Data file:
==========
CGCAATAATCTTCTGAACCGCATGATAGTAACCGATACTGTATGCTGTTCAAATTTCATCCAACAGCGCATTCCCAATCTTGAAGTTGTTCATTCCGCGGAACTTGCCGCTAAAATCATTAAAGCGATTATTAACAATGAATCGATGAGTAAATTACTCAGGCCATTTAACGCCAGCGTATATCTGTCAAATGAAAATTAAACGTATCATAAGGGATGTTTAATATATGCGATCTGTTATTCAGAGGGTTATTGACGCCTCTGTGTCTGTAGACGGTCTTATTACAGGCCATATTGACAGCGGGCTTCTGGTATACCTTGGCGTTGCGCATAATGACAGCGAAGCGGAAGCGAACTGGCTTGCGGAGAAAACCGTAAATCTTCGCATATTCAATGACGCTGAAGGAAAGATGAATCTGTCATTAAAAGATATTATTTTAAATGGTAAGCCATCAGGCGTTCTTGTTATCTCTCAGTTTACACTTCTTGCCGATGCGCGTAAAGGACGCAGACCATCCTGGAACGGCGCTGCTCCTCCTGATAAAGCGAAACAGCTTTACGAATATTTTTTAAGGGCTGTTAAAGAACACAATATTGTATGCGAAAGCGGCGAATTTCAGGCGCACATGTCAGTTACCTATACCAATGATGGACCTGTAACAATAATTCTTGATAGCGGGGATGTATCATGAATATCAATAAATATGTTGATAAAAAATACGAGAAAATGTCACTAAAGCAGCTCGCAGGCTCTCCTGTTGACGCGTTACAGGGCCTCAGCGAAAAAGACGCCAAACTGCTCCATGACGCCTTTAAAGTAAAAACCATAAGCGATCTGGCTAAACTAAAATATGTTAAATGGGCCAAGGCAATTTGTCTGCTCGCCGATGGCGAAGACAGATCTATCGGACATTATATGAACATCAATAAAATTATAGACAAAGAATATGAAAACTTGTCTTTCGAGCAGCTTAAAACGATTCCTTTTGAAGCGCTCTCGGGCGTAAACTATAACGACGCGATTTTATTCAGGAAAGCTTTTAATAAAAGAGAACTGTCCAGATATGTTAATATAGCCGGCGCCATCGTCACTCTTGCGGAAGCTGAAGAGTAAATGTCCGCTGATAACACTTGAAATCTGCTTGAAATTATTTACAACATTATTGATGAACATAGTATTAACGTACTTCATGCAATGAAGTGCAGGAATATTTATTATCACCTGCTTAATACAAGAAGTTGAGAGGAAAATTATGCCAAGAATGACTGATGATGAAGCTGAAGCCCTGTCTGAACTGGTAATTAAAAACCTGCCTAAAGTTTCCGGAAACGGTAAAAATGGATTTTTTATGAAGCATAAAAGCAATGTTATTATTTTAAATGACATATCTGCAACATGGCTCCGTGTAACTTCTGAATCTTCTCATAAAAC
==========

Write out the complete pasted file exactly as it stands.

CGCAATAATCTTCTGAACCGCATGATAGTAACCGATACTGTATGCTGTTCAAATTTCATCCAACAGCGCATTCCCAATCTTGAAGTTGTTCATTCCGCGGAACTTGCCGCTAAAATCATTAAAGCGATTATTAACAATGAATCGATGAGTAAATTACTCAGGCCATTTAACGCCAGCGTATATCTGTCAAATGAAAATTAAACGTATCATAAGGGATGTTTAATATATGCGATCTGTTATTCAGAGGGTTATTGACGCCTCTGTGTCTGTAGACGGTCTTATTACAGGCCATATTGACAGCGGGCTTCTGGTATACCTTGGCGTTGCGCATAATGACAGCGAAGCGGAAGCGAACTGGCTTGCGGAGAAAACCGTAAATCTTCGCATATTCAATGACGCTGAAGGAAAGATGAATCTGTCATTAAAAGATATTATTTTAAATGGTAAGCCATCAGGCGTTCTTGTTATCTCTCAGTTTACACTTCTTGCCGATGCGCGTAAAGGACGCAGACCATCCTGGAACGGCGCTGCTCCTCCTGATAAAGCGAAACAGCTTTACGAATATTTTTTAAGGGCTGTTAAAGAACACAATATTGTATGCGAAAGCGGCGAATTTCAGGCGCACATGTCAGTTACCTATACCAATGATGGACCTGTAACAATAATTCTTGATAGCGGGGATGTATCATGAATATCAATAAATATGTTGATAAAAAATACGAGAAAATGTCACTAAAGCAGCTCGCAGGCTCTCCTGTTGACGCGTTACAGGGCCTCAGCGAAAAAGACGCCAAACTGCTCCATGACGCCTTTAAAGTAAAAACCATAAGCGATCTGGCTAAACTAAAATATGTTAAATGGGCCAAGGCAATTTGTCTGCTCGCCGATGGCGAAGACAGATCTATCGGACATTATATGAACATCAATAAAATTATAGACAAAGAATATGAAAACTTGTCTTTCGAGCAGCTTAAAACGATTCCTTTTGAAGCGCTCTCGGGCGTAAACTATAACGACGCGATTTTATTCAGGAAAGCTTTTAATAAAAGAGAACTGTCCAGATATGTTAATATAGCCGGCGCCATCGTCACTCTTGCGGAAGCTGAAGAGTAAATGTCCGCTGATAACACTTGAAATCTGCTTGAAATTATTTACAACATTATTGATGAACATAGTATTAACGTACTTCATGCAATGAAGTGCAGGAATATTTATTATCACCTGCTTAATACAAGAAGTTGAGAGGAAAATTATGCCAAGAATGACTGATGATGAAGCTGAAGCCCTGTCTGAACTGGTAATTAAAAACCTGCCTAAAGTTTCCGGAAACGGTAAAAATGGATTTTTTATGAAGCATAAAAGCAATGTTATTATTTTAAATGACATATCTGCAACATGGCTCCGTGTAACTTCTGAATCTTCTCATAAAAC